I supposed that’s where I tie this back to leading worship. I haven’t led worship since going through this book yet, but I can feel a difference in my approach to Jesus already. There’s less hesitancy, and more willingness to be really honest with him and with myself. I’m sure there’s more healing to come.

The other part of the book that has struck me is Manning’s focus on the importance of being alone with myself as a regular practice. The truth is, I have to admit, in a very raw place in me, I have to fight a deep, guttural terror when it comes to being truly alone, because that sinful, empty part of myself is pretty sure there’s going to be nothing there. I think Manning called it a form of practical agnosticism. I guess I must not be alone in this terror because most of the negative reviewers also had plenty to say about how worthless meditation and solitude and quiet contemplation are. Anyway, it’s still something for me keep pressing into and working on.

I’ve said all I have to say for now. What about you? Do you think you really love yourself well? Do you really think God loves you like a Daddy loves his child? Really? How would it affect your worship if you did?

The importance of turning it up

M83 speaker stack by Matt Biddulph, Creative Commons

WARNING: This is a shoot-from-the-hip rant about instrument volume during worship time, inspired by a conversation in Vineyard Worship Leaders’ Facebook Group. Any attempts to make this a constructive dialog will be ignored. Just kidding.

This week, a friend and fellow worship leader had a discussion with his pastor and other church leadership about stage volume. I pass no judgment on this situation. The pastor is also a friend I’ve known since childhood. It turns out, though, that I have very strong feelings about volume during worship sets. I strongly believe in the freedom of loudness and noise. Don’t get me wrong – I don’t believe every worship time should be loud, but I do think that should be a decision the worship  leader is allowed to make. Honestly, if you trust them to be on stage, representing your church at all, why spend energy reining them in? Why not let them have the freedom to lead? I hear often enough that “people have a hard time with it being so loud”, or “you’re really there to serve the body, so you should turn it down because people are having a hard time worshiping.” Why not ask the church body to open up and appreciate something beyond their precious, calm, non-threatening, non-offensive worship time? It doesn’t have to be every week and there still be some variety, but really: why not? Everybody seems to know that God speaks in a still small voice, but he also came down in fire and smoke on Mt. Sinai. He was loud and scary at times, but also loved a good celebration. Think of all the instruments described by the Psalms. The fact is, the instrument names chosen by those men who translated the Bible into English were their best guesses really. Where they picked lyre, harp and tambourine, I believe what God really meant was Telecaster w/Overdrive & Fuzz pedal, Bass and Drums. The Hebrew is a little imprecise though.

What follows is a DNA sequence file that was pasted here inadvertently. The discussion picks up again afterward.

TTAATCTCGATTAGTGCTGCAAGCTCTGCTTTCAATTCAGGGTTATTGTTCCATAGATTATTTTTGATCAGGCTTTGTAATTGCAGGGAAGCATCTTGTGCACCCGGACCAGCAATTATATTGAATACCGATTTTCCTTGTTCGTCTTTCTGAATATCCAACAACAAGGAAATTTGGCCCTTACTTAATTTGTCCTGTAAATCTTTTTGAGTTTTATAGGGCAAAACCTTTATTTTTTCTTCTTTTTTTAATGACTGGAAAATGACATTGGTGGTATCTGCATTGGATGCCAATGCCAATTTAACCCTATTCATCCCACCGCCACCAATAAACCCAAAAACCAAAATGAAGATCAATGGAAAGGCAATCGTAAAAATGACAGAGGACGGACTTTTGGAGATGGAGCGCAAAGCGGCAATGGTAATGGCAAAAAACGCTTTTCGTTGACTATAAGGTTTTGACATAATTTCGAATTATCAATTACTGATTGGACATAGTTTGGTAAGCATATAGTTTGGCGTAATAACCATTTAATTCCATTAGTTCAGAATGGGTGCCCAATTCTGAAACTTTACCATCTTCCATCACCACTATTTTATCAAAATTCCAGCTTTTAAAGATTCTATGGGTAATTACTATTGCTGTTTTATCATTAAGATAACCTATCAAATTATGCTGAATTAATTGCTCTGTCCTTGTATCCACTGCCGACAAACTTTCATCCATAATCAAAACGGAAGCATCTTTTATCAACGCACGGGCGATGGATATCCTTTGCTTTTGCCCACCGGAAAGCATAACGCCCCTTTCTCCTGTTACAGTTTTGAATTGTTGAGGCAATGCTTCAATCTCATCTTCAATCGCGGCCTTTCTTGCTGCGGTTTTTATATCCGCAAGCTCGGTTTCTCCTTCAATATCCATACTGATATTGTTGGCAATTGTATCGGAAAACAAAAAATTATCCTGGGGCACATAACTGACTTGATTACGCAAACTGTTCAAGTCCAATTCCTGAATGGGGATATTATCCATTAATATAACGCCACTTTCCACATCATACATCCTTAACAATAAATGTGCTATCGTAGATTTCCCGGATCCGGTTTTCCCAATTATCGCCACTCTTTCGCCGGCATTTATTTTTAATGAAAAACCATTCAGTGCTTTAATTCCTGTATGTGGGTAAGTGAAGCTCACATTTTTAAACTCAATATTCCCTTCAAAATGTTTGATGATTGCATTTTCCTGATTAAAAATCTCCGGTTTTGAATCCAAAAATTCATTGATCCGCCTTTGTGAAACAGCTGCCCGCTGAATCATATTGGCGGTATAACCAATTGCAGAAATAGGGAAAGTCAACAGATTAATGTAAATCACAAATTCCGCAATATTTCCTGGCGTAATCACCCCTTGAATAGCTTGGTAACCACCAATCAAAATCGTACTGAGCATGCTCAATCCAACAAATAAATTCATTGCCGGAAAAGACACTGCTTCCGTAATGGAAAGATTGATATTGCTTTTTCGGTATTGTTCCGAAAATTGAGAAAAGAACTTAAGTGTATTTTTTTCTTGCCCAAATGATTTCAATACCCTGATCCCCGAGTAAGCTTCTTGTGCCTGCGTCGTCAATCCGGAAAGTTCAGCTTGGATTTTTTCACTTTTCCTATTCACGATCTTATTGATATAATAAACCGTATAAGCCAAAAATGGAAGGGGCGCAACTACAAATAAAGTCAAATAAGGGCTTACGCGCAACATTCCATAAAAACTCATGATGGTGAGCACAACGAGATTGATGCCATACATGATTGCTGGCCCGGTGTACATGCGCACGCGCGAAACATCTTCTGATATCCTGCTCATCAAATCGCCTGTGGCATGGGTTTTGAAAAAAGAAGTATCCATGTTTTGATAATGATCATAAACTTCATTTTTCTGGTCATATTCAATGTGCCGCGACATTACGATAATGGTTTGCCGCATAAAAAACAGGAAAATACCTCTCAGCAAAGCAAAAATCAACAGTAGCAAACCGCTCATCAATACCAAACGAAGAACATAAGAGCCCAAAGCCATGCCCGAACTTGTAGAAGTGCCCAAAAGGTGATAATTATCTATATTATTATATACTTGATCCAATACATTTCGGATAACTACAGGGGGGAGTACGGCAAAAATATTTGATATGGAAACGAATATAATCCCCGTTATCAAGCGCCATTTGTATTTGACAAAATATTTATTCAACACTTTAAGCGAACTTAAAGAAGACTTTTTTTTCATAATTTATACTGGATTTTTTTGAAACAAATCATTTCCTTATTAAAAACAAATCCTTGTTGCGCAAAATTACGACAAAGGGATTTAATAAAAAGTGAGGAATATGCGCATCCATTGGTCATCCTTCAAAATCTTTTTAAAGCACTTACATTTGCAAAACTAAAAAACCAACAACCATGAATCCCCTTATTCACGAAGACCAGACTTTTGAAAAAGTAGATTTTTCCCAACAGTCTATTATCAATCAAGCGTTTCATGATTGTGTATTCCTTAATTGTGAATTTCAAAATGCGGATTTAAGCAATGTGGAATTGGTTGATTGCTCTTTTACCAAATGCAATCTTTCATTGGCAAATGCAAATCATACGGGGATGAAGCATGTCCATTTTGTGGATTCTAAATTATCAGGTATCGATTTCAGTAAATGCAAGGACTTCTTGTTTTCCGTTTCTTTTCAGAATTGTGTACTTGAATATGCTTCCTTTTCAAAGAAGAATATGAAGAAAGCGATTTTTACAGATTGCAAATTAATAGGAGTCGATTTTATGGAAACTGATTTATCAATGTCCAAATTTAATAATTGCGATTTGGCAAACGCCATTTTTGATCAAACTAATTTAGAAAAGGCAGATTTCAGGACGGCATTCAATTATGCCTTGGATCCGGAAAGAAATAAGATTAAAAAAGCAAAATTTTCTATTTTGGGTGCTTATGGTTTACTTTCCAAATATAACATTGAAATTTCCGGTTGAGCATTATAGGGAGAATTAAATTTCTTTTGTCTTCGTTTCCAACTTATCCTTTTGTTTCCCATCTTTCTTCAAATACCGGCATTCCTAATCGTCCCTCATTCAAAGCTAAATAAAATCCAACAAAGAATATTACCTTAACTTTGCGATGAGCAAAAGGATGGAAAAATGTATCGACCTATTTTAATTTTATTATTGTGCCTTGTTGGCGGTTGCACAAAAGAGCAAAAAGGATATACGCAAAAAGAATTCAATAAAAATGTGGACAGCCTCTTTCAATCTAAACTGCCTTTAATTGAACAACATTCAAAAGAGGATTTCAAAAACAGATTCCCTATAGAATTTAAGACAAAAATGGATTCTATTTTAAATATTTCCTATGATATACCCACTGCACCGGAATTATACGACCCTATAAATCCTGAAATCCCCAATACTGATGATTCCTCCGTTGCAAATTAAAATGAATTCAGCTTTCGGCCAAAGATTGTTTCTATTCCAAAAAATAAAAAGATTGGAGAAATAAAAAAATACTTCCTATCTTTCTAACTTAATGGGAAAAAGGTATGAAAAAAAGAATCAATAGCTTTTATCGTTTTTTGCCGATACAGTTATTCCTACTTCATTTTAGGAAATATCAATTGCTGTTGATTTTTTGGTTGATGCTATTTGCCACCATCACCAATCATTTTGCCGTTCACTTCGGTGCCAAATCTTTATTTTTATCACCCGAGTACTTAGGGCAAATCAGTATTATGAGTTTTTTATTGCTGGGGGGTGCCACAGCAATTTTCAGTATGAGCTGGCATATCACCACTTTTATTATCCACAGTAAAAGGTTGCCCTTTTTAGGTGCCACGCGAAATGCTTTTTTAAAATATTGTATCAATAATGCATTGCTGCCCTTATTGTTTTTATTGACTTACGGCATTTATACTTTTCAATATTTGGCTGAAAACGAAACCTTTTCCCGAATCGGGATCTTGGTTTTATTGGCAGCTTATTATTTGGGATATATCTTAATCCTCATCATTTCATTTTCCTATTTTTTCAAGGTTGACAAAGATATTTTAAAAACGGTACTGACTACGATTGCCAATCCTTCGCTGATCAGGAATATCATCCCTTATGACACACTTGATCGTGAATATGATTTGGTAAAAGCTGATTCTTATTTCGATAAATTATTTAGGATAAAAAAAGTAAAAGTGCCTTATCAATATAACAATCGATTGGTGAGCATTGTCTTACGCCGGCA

I spent my first post on this site talking about how the intimacy of worship at the Vineyard first drew me in, and that’s most of the story, but I did leave one part out. I was about 12 years old when I first came to that church. I also happened to love guitar driven rock music. Since my parents limited me to Christian music, it was mainly Petra for me at the time (btw, I can’t believe they’re still making music!!!!). Vineyard was also the first place I ever saw someone use an electric guitar in worship. It’s hard to explain how close God felt to me because of that one simple thing. It’s not just the fact that the guitar was there, but that you could actually HEAR it. It was a dominant part of the music! In short, it was loud. I had a similar experience a couple years later at a Vineyard youth retreat in Indiana, only more prominent. I would’ve called the music heavy metal back then, but grunge would be more accurate. Again, Jesus really showed up for me there, and I was able to meet with him in ways that were very deep for me. Years later, when I first heard Faith and Devotions of a Satellite Heart by The Violet Burning, I cried because it felt like a love letter from Jesus to me. It was like him saying all over again that he really does care about my heart. It was also around the time Matt Redman released The Father’s Song, which is about the idea that worship is our response to the song the Father sings over us first. I believe when it comes down to it, this preference is more than just my taste. It’s about what speaks to my heart – the heart that Jesus gave me through his death and resurrection, and it’s truly a response to him anyway.

When it comes down to it, I have no more defense for my conviction than my experience, so you can take it or leave it. The fact is, God, my Father, put a love for loud, noisy music in my heart and used uninhibited worship times at Vineyard to help wake me up, and as a result, I’m in a position to pass that gift on, about one Sunday a month. I know for a fact there are people at my church – young and old – who really need to know that they’re welcome too, that worship is meant for them to connect too, whose souls connect with the same music I do.

For that reason alone, I’ll keep fighting hard to keep the volume loud.



What do you really think about Jesus?

Photo by И. Максим

Photo by И. Максим, Creative Commons license